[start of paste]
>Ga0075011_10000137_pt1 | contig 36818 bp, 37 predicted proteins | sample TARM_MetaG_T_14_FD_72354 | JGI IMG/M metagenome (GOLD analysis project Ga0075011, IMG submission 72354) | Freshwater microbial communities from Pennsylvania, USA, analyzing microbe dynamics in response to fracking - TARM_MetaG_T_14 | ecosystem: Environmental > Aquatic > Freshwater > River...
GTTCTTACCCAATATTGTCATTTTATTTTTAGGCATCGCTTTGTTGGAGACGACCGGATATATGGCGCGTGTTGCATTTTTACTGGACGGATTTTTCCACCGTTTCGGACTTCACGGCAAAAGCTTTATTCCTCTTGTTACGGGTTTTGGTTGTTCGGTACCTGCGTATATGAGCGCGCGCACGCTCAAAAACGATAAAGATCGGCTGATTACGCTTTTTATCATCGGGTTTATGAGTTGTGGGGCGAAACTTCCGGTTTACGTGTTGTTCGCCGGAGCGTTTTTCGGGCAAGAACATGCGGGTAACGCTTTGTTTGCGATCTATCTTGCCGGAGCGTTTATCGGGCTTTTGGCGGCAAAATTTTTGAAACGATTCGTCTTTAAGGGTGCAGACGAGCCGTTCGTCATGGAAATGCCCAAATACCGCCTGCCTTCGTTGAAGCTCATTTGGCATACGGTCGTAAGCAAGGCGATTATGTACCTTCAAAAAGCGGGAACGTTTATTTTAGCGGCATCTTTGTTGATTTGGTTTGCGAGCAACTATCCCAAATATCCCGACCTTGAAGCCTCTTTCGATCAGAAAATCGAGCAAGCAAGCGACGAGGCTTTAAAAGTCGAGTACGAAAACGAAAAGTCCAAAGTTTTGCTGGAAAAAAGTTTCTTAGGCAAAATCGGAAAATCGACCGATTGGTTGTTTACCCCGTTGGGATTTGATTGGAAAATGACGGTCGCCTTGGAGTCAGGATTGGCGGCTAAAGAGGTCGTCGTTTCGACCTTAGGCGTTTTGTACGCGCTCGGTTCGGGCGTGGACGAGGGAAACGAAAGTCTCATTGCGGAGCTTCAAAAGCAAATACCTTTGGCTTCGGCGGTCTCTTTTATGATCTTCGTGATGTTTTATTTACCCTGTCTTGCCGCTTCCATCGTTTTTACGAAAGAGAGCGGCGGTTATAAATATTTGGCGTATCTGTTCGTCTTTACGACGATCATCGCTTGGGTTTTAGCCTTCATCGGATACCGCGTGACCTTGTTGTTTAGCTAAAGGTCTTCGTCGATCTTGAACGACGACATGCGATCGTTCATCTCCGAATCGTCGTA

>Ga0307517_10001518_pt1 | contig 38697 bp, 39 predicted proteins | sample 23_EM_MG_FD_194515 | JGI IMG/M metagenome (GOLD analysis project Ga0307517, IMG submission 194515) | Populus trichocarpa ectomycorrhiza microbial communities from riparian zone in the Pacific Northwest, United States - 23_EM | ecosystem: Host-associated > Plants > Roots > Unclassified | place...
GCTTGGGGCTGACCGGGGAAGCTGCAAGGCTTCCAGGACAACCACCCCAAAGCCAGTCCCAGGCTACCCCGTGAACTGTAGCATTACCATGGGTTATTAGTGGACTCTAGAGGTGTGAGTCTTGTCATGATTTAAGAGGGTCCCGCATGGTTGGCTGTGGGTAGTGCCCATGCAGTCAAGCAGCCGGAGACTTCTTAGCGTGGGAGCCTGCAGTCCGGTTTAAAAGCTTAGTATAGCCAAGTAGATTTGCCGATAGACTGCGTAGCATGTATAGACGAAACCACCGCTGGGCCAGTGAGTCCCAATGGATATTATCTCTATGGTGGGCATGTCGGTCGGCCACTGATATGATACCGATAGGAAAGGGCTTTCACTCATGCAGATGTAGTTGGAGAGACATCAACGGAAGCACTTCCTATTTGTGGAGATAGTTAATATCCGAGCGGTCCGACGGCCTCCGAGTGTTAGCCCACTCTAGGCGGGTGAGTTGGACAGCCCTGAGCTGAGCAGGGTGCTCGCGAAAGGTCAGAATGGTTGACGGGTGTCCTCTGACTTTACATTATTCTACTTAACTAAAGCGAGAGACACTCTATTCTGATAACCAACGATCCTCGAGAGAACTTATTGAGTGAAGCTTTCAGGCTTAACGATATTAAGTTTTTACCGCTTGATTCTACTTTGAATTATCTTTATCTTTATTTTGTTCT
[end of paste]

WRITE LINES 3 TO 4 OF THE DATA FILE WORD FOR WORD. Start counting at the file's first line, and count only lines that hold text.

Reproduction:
>Ga0307517_10001518_pt1 | contig 38697 bp, 39 predicted proteins | sample 23_EM_MG_FD_194515 | JGI IMG/M metagenome (GOLD analysis project Ga0307517, IMG submission 194515) | Populus trichocarpa ectomycorrhiza microbial communities from riparian zone in the Pacific Northwest, United States - 23_EM | ecosystem: Host-associated > Plants > Roots > Unclassified | place...
GCTTGGGGCTGACCGGGGAAGCTGCAAGGCTTCCAGGACAACCACCCCAAAGCCAGTCCCAGGCTACCCCGTGAACTGTAGCATTACCATGGGTTATTAGTGGACTCTAGAGGTGTGAGTCTTGTCATGATTTAAGAGGGTCCCGCATGGTTGGCTGTGGGTAGTGCCCATGCAGTCAAGCAGCCGGAGACTTCTTAGCGTGGGAGCCTGCAGTCCGGTTTAAAAGCTTAGTATAGCCAAGTAGATTTGCCGATAGACTGCGTAGCATGTATAGACGAAACCACCGCTGGGCCAGTGAGTCCCAATGGATATTATCTCTATGGTGGGCATGTCGGTCGGCCACTGATATGATACCGATAGGAAAGGGCTTTCACTCATGCAGATGTAGTTGGAGAGACATCAACGGAAGCACTTCCTATTTGTGGAGATAGTTAATATCCGAGCGGTCCGACGGCCTCCGAGTGTTAGCCCACTCTAGGCGGGTGAGTTGGACAGCCCTGAGCTGAGCAGGGTGCTCGCGAAAGGTCAGAATGGTTGACGGGTGTCCTCTGACTTTACATTATTCTACTTAACTAAAGCGAGAGACACTCTATTCTGATAACCAACGATCCTCGAGAGAACTTATTGAGTGAAGCTTTCAGGCTTAACGATATTAAGTTTTTACCGCTTGATTCTACTTTGAATTATCTTTATCTTTATTTTGTTCT